Botanical Name :Corypha elata Roxb.
Species: C. utan
Common Names : Gebang Palm, or Cabbage Palm, Bagatai (Is.), Buli (Tag.),Buri ( Bis., Bik., Pamp., Tag.), Busi (Pamp., Bis., Tag.,Ibus (Tag.),Piet (Tag., Pamp.),Silad (Bik.) Silag (Ilk., Pang.) ,Silal (Sub.) ,Sirar (Bag.) ,Taktak (Is.) ,Gebang (Span.), Buri palm (Engl.), Gao xing li ye ye zi (Chin.)
Parts Used : Roots, trunk.
Buri Plam grows in areas from India through to the Philippines, down to Australia’s Cape York Peninsula.Widely scattered in some regions; abundant in low and medium altitudes.Growing along watercourses, floodplains and grasslands, the Palm and Cycad Socieites of Australia write about the Corypha utan palms occurring in Cape York:
Buri Plam is undoubtedly one of the most imposing species in the Australian palm flora (with its massive pachycaul trunks and hapaxanthic flowering and fruiting extravaganza
The buri palm is the most stately and largest of the Philippine palms. Trunk is straight and erect, up to 1 meter in diameter and 20 meters in height. Leaves are large and fan-shaped, rounded in outline, up to 3 meters long, palmately split into about 100, lanceolate, 1.5 to 6 cm wide, segments extending one-half to two-thirds to the base; petioles are very stout, up to 3 meters long, 20 cm thick at the base, the margins armed with stout black spines. Inflorescence is pyramidal, up to 7 meters high, the lower branches up to 3.5 meters long, the upper gradually shorter, the ultimate branches about 1 meter long. Flowe rs are numerous, greenish-white, 5-6 mm in diameter. Fruits are globose, fleshy, 2 to 2.5 cm in diameter. Seeds are hard, about 1.5 cm in diameter.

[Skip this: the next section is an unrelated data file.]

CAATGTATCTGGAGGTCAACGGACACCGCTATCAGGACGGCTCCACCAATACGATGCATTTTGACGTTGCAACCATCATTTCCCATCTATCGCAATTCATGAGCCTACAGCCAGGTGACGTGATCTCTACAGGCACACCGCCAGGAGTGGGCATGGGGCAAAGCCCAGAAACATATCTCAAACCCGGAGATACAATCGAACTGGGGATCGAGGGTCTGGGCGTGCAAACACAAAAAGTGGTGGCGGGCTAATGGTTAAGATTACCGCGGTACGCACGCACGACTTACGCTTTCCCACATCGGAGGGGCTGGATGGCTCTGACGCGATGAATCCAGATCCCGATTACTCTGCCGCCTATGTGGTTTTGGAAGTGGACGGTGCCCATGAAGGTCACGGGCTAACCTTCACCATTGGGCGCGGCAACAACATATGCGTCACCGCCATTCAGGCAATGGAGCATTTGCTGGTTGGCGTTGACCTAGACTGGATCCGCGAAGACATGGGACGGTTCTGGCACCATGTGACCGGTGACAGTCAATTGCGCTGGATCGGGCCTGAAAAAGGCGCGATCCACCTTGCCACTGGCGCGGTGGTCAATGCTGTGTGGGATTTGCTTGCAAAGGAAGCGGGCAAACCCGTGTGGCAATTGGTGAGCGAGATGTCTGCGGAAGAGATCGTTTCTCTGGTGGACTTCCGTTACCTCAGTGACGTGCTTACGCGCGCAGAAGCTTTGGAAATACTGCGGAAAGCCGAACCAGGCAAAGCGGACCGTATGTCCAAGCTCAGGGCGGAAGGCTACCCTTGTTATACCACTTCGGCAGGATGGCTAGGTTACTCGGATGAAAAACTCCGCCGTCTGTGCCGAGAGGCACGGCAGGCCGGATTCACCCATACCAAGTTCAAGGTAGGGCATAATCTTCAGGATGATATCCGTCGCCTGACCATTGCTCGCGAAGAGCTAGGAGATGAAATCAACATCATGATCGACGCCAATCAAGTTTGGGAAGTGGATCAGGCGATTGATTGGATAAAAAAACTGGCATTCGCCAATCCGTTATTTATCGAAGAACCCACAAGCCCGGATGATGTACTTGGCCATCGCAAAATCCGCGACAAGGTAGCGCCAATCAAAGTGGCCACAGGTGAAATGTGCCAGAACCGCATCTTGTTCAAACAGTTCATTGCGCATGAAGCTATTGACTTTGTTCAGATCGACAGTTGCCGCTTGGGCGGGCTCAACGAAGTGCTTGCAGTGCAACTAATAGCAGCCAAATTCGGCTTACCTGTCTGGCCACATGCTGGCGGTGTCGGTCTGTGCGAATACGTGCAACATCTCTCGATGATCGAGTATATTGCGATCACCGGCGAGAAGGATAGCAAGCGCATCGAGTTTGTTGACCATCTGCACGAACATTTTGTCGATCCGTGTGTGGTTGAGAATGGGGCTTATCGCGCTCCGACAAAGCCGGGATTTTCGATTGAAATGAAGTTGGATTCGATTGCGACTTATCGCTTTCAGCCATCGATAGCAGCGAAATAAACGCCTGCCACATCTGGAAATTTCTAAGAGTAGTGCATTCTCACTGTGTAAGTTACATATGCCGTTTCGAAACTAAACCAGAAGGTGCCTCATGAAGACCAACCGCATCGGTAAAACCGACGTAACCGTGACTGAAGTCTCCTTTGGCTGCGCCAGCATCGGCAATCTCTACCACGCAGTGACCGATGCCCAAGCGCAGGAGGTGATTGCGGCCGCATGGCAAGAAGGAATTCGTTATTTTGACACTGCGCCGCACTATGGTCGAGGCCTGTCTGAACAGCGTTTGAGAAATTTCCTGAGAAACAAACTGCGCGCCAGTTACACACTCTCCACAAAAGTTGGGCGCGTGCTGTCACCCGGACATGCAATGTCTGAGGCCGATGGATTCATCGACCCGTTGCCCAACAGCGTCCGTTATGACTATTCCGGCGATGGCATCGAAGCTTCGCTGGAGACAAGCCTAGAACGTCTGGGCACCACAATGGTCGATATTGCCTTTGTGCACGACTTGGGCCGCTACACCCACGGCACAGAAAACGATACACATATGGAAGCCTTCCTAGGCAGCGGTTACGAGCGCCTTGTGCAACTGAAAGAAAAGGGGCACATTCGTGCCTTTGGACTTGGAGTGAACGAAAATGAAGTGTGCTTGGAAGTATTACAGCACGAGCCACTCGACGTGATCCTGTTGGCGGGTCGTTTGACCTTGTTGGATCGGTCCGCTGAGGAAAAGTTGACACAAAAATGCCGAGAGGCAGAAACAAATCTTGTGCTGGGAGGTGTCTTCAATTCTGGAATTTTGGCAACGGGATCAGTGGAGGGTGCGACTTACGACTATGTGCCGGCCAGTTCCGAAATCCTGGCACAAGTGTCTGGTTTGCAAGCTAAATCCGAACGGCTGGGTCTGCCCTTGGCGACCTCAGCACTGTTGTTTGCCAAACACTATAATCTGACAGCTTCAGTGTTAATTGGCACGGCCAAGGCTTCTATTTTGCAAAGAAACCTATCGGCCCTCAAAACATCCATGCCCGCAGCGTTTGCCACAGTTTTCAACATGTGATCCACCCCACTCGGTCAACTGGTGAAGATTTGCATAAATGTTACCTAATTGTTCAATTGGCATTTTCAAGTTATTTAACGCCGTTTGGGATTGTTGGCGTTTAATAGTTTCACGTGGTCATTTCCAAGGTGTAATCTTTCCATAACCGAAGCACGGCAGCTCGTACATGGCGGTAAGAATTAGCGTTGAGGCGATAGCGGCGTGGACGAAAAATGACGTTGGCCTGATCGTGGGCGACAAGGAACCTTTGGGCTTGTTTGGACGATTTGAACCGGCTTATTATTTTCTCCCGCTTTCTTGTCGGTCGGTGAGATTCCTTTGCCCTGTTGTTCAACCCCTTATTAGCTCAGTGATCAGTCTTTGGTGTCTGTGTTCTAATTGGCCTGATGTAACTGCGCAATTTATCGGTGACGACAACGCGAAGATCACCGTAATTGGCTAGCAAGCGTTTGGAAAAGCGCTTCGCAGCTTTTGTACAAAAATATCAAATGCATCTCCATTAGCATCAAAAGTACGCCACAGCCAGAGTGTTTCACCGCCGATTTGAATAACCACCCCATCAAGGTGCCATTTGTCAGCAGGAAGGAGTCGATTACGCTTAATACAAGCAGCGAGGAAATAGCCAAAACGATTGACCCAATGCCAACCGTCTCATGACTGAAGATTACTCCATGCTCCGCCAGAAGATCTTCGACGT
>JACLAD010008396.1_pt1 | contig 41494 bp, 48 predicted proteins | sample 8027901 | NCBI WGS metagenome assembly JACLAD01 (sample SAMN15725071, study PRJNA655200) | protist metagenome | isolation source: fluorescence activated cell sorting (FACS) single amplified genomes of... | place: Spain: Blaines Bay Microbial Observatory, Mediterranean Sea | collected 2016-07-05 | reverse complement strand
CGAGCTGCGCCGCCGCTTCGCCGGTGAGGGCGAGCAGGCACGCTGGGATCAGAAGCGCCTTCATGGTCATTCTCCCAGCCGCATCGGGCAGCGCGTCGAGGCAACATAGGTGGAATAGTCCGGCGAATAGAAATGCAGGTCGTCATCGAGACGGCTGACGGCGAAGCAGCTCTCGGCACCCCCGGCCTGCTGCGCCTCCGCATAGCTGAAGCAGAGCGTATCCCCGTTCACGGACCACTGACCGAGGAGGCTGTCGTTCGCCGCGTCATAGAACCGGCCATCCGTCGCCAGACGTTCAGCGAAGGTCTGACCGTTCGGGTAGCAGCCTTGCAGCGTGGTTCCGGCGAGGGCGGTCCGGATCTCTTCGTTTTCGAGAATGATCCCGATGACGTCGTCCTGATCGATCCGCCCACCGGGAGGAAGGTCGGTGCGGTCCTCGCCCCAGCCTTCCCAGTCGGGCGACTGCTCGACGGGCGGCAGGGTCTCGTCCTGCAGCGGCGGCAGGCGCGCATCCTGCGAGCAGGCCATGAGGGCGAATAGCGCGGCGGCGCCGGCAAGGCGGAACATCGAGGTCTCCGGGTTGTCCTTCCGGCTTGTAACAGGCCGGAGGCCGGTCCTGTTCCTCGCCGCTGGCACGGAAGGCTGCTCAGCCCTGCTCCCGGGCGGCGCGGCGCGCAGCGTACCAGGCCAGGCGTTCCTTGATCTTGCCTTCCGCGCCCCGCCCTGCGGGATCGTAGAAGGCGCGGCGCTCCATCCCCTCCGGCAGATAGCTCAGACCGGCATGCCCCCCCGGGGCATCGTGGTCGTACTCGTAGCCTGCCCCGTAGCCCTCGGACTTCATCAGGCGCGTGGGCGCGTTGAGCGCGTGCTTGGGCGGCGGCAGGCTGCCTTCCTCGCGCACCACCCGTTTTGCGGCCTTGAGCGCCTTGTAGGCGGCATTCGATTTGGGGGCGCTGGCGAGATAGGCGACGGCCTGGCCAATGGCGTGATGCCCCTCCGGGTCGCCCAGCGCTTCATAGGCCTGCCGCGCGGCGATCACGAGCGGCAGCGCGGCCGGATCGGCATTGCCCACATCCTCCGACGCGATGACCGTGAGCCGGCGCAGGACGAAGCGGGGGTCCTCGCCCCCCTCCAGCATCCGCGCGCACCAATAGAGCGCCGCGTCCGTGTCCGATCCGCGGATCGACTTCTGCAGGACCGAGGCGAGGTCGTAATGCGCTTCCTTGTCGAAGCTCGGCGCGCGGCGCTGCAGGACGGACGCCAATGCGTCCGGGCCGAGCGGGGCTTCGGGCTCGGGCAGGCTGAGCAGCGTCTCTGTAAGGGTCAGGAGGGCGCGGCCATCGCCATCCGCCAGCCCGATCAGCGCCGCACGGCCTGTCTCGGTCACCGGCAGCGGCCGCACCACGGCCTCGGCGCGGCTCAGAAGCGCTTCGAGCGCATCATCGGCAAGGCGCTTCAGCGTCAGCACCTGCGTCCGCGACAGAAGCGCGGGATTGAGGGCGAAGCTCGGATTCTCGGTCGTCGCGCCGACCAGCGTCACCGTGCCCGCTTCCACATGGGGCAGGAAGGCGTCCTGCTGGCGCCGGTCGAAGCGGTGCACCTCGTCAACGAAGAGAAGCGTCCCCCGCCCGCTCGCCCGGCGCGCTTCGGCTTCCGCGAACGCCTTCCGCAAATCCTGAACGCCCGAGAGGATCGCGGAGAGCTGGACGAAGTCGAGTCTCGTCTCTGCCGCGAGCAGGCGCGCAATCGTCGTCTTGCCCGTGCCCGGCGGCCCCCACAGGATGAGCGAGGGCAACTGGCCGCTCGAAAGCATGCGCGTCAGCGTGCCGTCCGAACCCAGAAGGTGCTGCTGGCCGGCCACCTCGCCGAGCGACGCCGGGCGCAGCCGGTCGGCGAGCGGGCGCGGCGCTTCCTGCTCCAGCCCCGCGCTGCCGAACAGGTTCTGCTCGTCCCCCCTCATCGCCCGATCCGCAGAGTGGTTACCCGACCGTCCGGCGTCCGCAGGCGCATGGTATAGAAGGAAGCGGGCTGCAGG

These palms (like all Corypha) only flower towards the end of their lifetime, but when they do flower they send up a massive inflorescence up to 5m high, and with up to 1 million flowers .
Chemical constituents and properties:
*Sucrose is the produce of the sugar cane.
*Sugar is demuilcent, antiseptic, cooling, laxative and diuretic.
*Roots are demulcent, emollient, diuretic and stimulant.
*Trunk yields a large quantity of starch.
*Buds (ubod) used for salads or eaten as vegetable.
*Kernels of young fruits are edible and made into sweetmeats.
*It produces a fermented drink (tuba), alcohol, vinegar, syrup and sugar.
*Decoction of young plant used for febrile catarrh.
*In Malaya, starch used for bowel complaints and the juice of roots used for diarrhea.
*In Celebes, roots chewed for coughs.
*Ornaments: Mature seeds used for rosary beads and buttons.
*Fiber: Petiole yields the “buntal fiber,” used in making the famous Baliuag and Lucban hats. Also, used for making rope. From the leaf is obtained a fiber, similar to raffia, used in making cloth, strings, and other fancy articles. Fiber from the ribs of unopened leaves used in making Calasiao or Pototan hats. Strips of unopend
*leaf usedin making hats, mats, sails, baskets.
*Leaf: Mature leaf used for covering tobacco bales; rarely, as thatch for hiouses; the ribs used for making brooms.
The information presented herein is intended for educational purposes only. Individual results may vary, and before using any supplements, it is always advisable to consult with your own health care provider